Low energy efficiency costs Ukraine $1.5 billion a year — “equal to one IMF tranche,” Oleksandr Chernykh, a Economic Development and Trade Ministry official tells an energy forum in Kyiv. Due to inefficiency, Ukrainian industries generally use more electricity than their counterparts in colder areas, like Scandinavia and Canada. GIZ, the Germany aid agency, has received applications from 100 companies seeking to take advantage of its new program of free energy audits.

    Spain’s Acciona Energía has started construction of a $64 million, 57MW solar energy station in Velyka Dymerka, about 50 km northeast of Kyiv. Spreading over 92 hectares, the three solar farms constitute an expansion of a 6 MW station built at the site by UDP Renewables, part of Vasily Khmelnitsky’s UFuture Group.

    Vienna Insurance Group is mulling buying a fifth Ukrainian insurance company to position itself among the top three insurance companies in Ukraine. At a press conference, board member Franz Fuchs said he sees growth, noting that Ukraine has millions of uninsured houses and cars.

    Egg exports were up 28% by volume through August, year over year, UkrAgoConsult reports, citing State Fiscal service data. Ukraine exported 66,500 tons of eggs, largely in powdered form, for $58 million. Top buyers are: United Arab Emirates — 26,000 tons for $17.6 million; Iraq — 14,000  tons for $4.6 million; and Qatar — 6,400 tons for $3 million.

    The national cattle herd shrank by 4% over the last year, a net loss of 176,000 cows, the State Statistics Service reports. For the year over year figures through Sept. 1, the biggest loss was in Mykolaiv region, where the cow herd dropped by 22%.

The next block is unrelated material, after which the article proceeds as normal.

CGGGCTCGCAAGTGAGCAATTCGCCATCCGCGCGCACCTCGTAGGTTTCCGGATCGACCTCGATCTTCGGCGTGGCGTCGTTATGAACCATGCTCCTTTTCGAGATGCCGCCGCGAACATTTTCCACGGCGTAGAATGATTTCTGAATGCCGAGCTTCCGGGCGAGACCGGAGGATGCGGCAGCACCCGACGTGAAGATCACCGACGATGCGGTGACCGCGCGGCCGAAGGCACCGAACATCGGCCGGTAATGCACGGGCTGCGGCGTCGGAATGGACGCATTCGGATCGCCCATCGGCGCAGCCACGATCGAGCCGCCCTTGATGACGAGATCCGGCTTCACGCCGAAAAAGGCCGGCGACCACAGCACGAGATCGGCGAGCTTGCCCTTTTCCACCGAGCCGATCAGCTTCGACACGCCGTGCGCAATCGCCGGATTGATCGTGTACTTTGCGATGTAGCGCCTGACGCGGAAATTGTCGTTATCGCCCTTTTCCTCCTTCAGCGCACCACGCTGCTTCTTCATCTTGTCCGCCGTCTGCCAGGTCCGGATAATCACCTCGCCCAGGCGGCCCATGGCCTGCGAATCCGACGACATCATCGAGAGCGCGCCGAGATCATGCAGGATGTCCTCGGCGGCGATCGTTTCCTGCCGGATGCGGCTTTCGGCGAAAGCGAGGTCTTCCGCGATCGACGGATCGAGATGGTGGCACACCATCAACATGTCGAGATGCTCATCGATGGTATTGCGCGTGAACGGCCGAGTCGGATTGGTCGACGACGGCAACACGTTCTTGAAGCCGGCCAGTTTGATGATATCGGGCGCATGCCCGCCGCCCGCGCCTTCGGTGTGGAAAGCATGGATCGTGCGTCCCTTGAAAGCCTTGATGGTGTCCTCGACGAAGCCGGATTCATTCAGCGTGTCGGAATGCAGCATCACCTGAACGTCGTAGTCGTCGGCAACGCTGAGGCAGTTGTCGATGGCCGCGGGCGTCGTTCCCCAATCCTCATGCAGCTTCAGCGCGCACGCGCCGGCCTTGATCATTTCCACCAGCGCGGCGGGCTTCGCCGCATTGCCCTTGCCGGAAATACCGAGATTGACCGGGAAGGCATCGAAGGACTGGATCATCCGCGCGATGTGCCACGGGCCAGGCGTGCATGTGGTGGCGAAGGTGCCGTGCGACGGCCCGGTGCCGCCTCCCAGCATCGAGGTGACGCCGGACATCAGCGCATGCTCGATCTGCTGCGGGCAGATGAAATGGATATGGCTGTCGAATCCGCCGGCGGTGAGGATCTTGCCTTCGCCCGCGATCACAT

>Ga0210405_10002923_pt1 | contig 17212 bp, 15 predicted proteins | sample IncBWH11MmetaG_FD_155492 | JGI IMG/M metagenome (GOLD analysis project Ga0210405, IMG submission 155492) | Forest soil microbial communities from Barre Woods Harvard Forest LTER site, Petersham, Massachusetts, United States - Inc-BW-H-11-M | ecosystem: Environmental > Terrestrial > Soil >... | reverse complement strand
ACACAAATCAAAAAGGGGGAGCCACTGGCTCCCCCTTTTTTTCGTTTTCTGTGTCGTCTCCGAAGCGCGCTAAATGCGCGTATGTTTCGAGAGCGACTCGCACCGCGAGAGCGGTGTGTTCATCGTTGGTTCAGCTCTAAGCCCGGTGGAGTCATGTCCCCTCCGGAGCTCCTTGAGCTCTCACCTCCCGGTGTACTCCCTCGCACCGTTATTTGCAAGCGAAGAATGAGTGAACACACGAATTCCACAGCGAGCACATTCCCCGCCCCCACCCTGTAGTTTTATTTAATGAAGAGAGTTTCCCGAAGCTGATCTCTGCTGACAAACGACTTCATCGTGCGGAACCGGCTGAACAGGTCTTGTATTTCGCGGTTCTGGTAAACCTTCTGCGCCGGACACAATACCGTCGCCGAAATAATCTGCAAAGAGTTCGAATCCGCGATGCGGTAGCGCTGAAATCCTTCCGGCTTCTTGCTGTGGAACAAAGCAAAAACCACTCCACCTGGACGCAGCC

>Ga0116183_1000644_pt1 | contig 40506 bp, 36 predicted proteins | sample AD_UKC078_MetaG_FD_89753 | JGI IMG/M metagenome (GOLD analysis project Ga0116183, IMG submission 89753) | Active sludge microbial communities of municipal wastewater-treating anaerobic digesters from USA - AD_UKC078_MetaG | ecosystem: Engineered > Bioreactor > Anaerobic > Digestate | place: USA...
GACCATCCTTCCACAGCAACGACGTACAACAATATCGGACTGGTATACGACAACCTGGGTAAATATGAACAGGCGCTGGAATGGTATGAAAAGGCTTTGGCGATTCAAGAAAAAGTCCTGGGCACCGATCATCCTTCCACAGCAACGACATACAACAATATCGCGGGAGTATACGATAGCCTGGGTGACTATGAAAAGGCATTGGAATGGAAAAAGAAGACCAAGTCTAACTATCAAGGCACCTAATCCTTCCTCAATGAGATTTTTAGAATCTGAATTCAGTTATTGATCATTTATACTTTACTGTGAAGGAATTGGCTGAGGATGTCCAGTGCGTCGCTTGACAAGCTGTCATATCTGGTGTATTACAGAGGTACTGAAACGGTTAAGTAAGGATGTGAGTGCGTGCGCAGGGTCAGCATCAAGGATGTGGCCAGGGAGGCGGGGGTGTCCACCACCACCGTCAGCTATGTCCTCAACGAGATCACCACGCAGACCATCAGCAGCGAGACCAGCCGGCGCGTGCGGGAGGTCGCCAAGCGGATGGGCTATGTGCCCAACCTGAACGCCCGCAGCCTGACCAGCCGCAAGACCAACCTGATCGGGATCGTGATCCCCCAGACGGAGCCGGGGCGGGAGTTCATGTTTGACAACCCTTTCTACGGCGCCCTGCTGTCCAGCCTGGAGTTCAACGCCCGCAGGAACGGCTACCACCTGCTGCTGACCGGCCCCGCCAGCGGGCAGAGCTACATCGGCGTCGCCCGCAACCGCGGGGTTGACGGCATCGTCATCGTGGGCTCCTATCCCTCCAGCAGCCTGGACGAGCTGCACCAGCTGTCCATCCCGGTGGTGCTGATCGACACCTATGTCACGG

Antonov plans to promote its regional jets through an agreement with a Cyprus-based airplane leasing company owned by German businessman Ralf-Dieter Montag-Girmes. Antonov’s An-148/158 regional jets can seat up to 99 passengers, depending on seat configurations and flight distances. Currently, the list price is $32 million, about 20% lower than competitors made by Brazil’s Embraer and Canada’s Bombardier. In a new partnership with Aviall, a Boeing unit, Antonov hopes to restart assembly of regional jets next year at its plant in Gostomel, Kyiv region.

    Chinese-Georgian MyWay Airlines starts flying from Kyiv Boryspil to Tbilisi on Oct. 5. Earlier in the summer, MyWay started flying from Kharkiv to Tbilisi and Batumi. China’s Hualing Group, owner of MyWay, owns hotels in Tbilisi and Kutaisi.

    Kherson Airport is seen by Ryanair “as a hub in the south of Ukraine,” Yuri Husev, an advisor to the Infrastructure Minister, tells Ukrinform. At present, Kherson has only three scheduled flights: UIA to Kyiv Boryspil, Turkish Airlines to Istanbul, and Bravo to Lublin, Poland. But, after the loss of Crimea, Ukrainian tourism has boomed in southern Kherson, a region with 200 km of sandy beaches on the Black and Azov Seas. From a low base, Kherson had the fastest growth last year of Ukraine’s top 10 airports, 69%, to 105,900 passengers. Competing airports are far away: Odesa, 200 km to the west, and Zaporizhia 340 km to the northeast. Mykolaiv Airport, 75 km to the north, has only one seasonal flight, to Turkey. After launching 17 new Ukraine flights next month, from Kyiv and Lviv, Ryanair plans to add new Ukraine destinations in 2019.